More funds coming: Butler County governments getting boost for coronavirus response

Medical assistant Carrie Bowman with Centerpoint Health on Breiel Boulevard in Middletown, shows a COVID-19 test kit outside the office Tuesday, June 16, 2020. Centerpoint Health will be on location at Robert “Sonny” Hill Community Center at 800 Lafayette Ave. in Middletown for testing today, June 17, 2020. NICK GRAHAM/STAFF
Caption
Medical assistant Carrie Bowman with Centerpoint Health on Breiel Boulevard in Middletown, shows a COVID-19 test kit outside the office Tuesday, June 16, 2020. Centerpoint Health will be on location at Robert “Sonny” Hill Community Center at 800 Lafayette Ave. in Middletown for testing today, June 17, 2020. NICK GRAHAM/STAFF

Butler County governments that are suffering financially due to the coronavirus pandemic are expected to receive $10.7 million collectively from federal coronavirus relief funds.

A list released by state Sen. Bill Coley, R-Liberty Twp., shows the county will get the largest chunk with $3.3 million. The next largest jurisdictions, Hamilton and West Chester Twp. will get $1.25 million and $1.16 million. The smallest allotment, $4,428, will go to College Corner. The disbursements are based on the local government funding formula.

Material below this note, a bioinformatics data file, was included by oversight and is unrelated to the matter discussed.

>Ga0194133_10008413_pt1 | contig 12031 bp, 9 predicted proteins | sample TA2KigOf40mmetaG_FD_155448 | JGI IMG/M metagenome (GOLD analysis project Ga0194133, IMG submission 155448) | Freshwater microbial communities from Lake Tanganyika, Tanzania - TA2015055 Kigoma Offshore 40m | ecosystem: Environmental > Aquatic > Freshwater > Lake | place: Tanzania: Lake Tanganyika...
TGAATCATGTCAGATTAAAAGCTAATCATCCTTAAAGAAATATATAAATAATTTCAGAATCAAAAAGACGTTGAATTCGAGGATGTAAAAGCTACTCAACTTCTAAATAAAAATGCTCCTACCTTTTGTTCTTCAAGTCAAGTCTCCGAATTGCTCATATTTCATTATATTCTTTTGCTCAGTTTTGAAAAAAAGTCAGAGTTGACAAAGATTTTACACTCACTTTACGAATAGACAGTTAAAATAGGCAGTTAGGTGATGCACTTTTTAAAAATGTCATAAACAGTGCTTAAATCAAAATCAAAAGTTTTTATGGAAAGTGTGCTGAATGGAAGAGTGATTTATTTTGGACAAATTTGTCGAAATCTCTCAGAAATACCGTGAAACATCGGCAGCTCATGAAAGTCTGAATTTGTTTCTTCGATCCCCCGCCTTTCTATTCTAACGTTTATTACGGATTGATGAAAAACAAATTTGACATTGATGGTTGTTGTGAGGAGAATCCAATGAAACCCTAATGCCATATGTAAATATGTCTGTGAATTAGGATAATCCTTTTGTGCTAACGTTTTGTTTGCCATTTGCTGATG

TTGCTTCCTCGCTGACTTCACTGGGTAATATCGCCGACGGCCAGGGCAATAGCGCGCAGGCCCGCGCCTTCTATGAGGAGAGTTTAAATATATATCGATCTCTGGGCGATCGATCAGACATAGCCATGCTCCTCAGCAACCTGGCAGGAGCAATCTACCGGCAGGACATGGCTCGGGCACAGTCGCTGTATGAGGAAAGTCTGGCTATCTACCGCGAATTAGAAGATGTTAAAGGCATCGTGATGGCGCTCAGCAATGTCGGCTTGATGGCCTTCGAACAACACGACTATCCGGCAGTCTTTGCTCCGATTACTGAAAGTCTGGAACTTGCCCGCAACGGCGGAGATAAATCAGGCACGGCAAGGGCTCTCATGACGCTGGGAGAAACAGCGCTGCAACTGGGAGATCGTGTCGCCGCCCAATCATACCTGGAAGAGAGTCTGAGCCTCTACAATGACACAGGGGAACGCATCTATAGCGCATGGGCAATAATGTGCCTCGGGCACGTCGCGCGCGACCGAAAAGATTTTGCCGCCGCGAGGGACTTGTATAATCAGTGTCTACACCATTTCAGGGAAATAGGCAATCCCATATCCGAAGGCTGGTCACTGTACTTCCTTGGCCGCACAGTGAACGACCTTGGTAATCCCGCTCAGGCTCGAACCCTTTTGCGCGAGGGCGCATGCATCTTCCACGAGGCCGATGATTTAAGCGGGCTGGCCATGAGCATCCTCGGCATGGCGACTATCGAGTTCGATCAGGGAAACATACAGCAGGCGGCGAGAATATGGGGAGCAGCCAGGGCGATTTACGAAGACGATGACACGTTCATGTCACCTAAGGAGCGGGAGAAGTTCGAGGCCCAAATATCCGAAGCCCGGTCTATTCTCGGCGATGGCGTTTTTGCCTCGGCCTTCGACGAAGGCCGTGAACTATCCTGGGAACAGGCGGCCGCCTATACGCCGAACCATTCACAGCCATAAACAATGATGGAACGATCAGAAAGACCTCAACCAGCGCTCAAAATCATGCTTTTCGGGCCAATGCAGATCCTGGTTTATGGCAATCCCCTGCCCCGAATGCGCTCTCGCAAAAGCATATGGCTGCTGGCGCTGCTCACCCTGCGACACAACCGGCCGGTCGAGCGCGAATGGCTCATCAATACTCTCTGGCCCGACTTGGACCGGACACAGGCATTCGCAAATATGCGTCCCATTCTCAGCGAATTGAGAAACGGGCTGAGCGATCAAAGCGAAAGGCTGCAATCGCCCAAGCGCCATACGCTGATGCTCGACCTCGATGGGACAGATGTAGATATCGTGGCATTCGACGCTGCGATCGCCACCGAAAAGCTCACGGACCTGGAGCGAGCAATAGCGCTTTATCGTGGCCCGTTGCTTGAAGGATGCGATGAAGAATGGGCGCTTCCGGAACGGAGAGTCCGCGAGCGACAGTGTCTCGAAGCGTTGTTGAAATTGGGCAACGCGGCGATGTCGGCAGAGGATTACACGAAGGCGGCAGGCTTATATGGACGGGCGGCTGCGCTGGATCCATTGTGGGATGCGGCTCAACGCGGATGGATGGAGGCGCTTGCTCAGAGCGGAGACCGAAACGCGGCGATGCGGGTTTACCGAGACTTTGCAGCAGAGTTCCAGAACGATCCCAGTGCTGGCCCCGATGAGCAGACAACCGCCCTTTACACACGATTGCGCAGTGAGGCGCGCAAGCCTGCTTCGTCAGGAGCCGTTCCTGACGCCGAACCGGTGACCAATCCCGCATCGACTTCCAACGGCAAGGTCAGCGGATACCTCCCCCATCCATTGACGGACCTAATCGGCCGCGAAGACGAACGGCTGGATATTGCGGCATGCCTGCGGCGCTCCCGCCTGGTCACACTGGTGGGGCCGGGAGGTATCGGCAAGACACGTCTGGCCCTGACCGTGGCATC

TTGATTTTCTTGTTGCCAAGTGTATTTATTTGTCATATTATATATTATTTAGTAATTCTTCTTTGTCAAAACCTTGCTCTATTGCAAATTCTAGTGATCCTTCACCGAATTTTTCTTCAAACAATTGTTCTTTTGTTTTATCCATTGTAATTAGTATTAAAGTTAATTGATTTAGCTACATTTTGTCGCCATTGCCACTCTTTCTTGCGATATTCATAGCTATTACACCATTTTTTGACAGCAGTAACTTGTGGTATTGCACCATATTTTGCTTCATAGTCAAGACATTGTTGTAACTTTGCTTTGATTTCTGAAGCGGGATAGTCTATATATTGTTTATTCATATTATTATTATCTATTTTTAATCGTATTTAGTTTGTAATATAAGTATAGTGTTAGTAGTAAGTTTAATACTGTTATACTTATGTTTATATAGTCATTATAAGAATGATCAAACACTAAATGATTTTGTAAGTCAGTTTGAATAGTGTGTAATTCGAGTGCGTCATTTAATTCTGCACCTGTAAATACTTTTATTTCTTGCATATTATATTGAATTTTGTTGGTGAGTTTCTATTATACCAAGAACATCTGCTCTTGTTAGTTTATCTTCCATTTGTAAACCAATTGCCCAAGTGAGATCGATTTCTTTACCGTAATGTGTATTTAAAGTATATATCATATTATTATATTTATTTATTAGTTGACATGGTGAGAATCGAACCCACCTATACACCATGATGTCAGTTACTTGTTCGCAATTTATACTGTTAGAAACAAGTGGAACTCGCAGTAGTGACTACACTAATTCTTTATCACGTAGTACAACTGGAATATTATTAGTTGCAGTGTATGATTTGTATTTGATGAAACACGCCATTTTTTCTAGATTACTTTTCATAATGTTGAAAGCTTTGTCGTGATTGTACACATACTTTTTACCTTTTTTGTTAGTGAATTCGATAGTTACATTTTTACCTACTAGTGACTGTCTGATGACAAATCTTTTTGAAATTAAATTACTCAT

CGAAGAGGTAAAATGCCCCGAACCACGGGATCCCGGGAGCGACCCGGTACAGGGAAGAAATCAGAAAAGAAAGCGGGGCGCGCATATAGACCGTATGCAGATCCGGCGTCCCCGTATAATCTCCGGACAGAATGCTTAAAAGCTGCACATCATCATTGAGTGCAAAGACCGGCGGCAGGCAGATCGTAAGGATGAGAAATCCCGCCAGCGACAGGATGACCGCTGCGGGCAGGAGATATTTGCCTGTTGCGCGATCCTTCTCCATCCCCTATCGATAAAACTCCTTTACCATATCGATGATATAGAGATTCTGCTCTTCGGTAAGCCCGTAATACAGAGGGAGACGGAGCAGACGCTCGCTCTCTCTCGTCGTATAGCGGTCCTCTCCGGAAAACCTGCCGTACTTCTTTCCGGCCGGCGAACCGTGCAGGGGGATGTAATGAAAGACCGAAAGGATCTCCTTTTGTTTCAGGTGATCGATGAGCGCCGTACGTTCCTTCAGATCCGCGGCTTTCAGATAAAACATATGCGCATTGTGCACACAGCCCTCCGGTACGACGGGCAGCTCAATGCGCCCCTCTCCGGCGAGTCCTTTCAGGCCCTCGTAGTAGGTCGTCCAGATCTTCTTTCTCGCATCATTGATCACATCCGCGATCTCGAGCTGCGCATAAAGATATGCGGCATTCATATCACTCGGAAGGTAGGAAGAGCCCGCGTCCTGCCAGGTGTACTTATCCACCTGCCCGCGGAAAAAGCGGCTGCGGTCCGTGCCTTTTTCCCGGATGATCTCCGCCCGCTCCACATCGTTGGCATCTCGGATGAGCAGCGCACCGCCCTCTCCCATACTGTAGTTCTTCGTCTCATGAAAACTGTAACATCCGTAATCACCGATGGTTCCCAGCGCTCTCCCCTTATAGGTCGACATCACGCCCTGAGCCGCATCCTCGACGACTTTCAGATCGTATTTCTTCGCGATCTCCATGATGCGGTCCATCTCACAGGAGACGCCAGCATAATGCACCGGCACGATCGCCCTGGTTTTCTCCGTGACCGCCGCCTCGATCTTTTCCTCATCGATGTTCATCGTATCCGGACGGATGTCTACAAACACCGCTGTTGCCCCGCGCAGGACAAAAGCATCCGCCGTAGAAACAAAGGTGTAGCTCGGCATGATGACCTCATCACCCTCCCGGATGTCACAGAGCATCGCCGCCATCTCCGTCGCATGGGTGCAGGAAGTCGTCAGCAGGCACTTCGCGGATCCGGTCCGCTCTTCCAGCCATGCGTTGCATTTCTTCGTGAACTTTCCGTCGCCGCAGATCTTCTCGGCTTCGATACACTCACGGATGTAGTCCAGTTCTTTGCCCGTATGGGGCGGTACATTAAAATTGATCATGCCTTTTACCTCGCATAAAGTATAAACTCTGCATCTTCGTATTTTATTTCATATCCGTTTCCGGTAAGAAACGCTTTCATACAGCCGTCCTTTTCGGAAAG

Late last Thursday night, the state legislature passed a $350 million coronavirus relief bill that will help pay for many expenses local governments have incurred dealing with the coronavirus.

When the federal government approved the $2 trillion CARES Act in late March, local governments were largely left out of the relief funding. In Ohio, only governments with populations higher than 500,000 — Cuyahoga, Franklin, Hamilton, Montgomery and Summit counties and the city of Columbus — were eligible. Butler County has about 400,000 residents.

RELATED: Butler County might ease budget cuts caused by coronavirus